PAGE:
Coronavirus pandemic leads to rise in business for Longford butcher

Cavan journalist chances arm for free handouts amid growing threat of Covid-19 crisis

Liam Cosgrove


Liam Cosgrove


Christy and Martin Monaghan. Photo: Michelle Ghee.

Christy and Martin Monaghan

The coronavirus may have brought the county and country to a virtual standstill but that didn't stop a Cavan journalist chancing his arm for free handouts in Longford town this afternoon.

Local butcher and county councillor Martin Monaghan said the sudden closure of businesses around the town, while disappointing, had actually sparked an upturn in his own family run enterprise.

"It (Covid-19) hasn't really (affected us)," he said.

"Our footfall has improved with the closure of all the restaurants and the eateries people are eating at home and that has only improved us."

Mr Monaghan said despite the upheaval of recent days it was imperative businesses and the local community pulled together.

"I think we just have to follow the rules and regulations sent down.

"A lot of businesses will be in trouble after this, but this is what we unfortunately have to do to make sure things stay ok again in the future for ourselves," he said.

The Fianna Fáil local politician conceded that while a certain percentage of local firms already closed might not recover from the growing threat of Covid-19, now was the time for councils, state agencies and Ireland's current government to stick together.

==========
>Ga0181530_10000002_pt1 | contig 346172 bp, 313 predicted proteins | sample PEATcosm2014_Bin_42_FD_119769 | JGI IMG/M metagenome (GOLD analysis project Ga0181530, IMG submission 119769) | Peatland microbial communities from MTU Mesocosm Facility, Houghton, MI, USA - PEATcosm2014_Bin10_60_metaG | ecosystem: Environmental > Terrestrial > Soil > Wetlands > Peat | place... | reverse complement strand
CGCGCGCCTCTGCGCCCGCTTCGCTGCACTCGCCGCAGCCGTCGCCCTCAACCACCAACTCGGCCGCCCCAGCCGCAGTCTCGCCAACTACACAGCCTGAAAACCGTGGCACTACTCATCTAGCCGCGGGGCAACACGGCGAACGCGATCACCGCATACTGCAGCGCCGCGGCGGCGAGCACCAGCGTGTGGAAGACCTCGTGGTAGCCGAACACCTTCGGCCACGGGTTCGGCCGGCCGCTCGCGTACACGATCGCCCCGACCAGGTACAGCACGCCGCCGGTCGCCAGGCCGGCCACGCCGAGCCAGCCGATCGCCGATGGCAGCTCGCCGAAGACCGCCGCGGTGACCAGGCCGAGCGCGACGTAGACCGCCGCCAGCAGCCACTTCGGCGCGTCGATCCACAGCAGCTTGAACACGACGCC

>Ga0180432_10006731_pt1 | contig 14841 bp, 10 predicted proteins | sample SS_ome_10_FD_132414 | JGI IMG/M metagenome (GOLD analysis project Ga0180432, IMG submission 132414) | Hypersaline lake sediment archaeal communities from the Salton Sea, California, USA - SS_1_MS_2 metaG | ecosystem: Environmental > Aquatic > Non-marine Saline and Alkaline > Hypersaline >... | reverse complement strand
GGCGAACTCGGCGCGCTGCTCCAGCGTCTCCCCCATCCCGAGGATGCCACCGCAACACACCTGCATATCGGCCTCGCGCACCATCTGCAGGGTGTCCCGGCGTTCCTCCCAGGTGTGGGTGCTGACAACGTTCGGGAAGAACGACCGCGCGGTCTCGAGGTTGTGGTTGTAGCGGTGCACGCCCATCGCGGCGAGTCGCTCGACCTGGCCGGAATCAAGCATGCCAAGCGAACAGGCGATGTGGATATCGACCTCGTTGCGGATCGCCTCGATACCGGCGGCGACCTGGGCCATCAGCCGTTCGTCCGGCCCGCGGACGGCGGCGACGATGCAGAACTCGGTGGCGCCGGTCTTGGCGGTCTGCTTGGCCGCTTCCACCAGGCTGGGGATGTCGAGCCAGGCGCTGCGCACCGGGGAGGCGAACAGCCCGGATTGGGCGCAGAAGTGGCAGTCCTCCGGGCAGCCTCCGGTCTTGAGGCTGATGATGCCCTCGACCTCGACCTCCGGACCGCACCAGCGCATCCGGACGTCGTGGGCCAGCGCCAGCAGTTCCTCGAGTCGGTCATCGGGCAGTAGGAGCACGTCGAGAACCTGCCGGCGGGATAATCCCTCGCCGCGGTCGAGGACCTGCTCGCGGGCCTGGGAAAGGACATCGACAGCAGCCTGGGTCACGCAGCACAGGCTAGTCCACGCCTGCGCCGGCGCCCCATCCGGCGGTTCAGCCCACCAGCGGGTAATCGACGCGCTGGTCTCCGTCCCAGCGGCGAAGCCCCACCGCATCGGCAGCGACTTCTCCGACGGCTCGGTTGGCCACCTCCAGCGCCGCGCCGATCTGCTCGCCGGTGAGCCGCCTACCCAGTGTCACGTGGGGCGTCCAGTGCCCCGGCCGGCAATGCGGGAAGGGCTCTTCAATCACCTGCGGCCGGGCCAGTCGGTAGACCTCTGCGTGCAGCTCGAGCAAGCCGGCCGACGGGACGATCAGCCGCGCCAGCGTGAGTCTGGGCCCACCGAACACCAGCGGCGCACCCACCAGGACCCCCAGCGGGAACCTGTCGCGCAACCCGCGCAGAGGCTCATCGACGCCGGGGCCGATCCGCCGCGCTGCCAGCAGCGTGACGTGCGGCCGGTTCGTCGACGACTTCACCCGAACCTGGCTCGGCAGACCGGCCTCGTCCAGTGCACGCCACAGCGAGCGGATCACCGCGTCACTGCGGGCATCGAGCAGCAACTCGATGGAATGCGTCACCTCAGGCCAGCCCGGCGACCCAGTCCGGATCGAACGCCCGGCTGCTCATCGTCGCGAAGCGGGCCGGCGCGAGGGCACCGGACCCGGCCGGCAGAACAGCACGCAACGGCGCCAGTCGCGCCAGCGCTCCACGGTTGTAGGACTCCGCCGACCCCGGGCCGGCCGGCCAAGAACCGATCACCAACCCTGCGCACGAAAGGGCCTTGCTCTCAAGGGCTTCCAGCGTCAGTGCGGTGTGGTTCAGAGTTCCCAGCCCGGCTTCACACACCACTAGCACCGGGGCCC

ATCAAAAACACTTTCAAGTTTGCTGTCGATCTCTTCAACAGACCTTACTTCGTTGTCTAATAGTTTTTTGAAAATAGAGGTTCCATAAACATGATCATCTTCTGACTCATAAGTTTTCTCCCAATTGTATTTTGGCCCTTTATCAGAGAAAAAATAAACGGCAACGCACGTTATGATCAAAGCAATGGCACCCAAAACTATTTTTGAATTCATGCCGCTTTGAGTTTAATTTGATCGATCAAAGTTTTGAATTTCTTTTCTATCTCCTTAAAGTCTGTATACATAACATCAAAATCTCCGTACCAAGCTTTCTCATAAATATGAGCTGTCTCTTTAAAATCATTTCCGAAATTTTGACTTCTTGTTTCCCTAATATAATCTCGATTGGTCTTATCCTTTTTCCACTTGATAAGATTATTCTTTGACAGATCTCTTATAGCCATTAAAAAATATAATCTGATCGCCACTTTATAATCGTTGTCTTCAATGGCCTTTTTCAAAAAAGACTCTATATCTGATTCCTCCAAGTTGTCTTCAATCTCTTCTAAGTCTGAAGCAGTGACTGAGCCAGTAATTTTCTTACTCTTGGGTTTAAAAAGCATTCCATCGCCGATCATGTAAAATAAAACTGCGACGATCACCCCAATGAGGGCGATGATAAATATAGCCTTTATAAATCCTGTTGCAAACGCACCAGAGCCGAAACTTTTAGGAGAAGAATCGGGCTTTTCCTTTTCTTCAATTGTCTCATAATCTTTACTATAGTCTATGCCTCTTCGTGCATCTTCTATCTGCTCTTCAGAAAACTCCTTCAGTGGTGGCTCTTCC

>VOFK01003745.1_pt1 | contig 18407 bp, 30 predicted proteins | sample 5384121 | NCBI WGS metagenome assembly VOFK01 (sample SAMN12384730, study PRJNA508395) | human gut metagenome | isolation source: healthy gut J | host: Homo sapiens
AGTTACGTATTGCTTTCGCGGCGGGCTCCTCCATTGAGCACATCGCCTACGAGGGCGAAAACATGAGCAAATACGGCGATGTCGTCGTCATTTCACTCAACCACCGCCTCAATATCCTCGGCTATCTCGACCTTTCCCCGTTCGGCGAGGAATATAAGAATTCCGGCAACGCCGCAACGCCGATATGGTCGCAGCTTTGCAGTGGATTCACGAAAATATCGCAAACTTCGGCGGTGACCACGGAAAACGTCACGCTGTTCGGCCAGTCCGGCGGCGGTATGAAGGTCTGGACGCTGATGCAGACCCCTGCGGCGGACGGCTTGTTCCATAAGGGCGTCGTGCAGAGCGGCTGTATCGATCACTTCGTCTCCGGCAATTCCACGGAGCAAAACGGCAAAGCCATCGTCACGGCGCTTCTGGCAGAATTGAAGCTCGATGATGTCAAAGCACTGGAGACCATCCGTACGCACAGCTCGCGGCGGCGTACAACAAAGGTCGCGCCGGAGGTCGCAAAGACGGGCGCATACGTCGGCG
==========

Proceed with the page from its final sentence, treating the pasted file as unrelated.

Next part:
"I believe some (businesses) may not open again, yes.

"This has been a major hit and we need some kind of financial backing from local and national government to help what's happening in the town.

"It won't set us any further back than any of the other counties that are impacted. Everybody is in the same boat. It's not just a localised thing, it's a national thing."

As part of the current health crisis, Monaghan's Butchers have rolled out a delivery service to its customers as part of ways to uphold social distancing protocols.

Mr Monaghan said he believed shops and local towns would start to return to some semblance of commonality by mid May and hinted at the possible introduction of more draconian measures to halt the spread of Covid-19.

"I think you might normality again in about six or seven weeks.

"I do think there will be more measures brought through. All we have to do is look at what has been happened on a European level. We are no different from any other country in Europe and I think our protocols are just going to follow the same lines," he said.

"Legislation had to change at some stage because of our antiquated laws in several different departments. I think you are gradually going to see a slowdown and a lockdown of it, but we will do it in a more timely and mannerly manner than what's happened.

"We seem to be ahead of the minute of most countries in Europe, we have reacted a lot quicker but we are learning on the fact that other European countries have had to do this."

On a more light hearted note, this Cavan journalist when chancing his arm for the possibility of some free food coming his way was told: "The only thing that's free in here Liam is advice."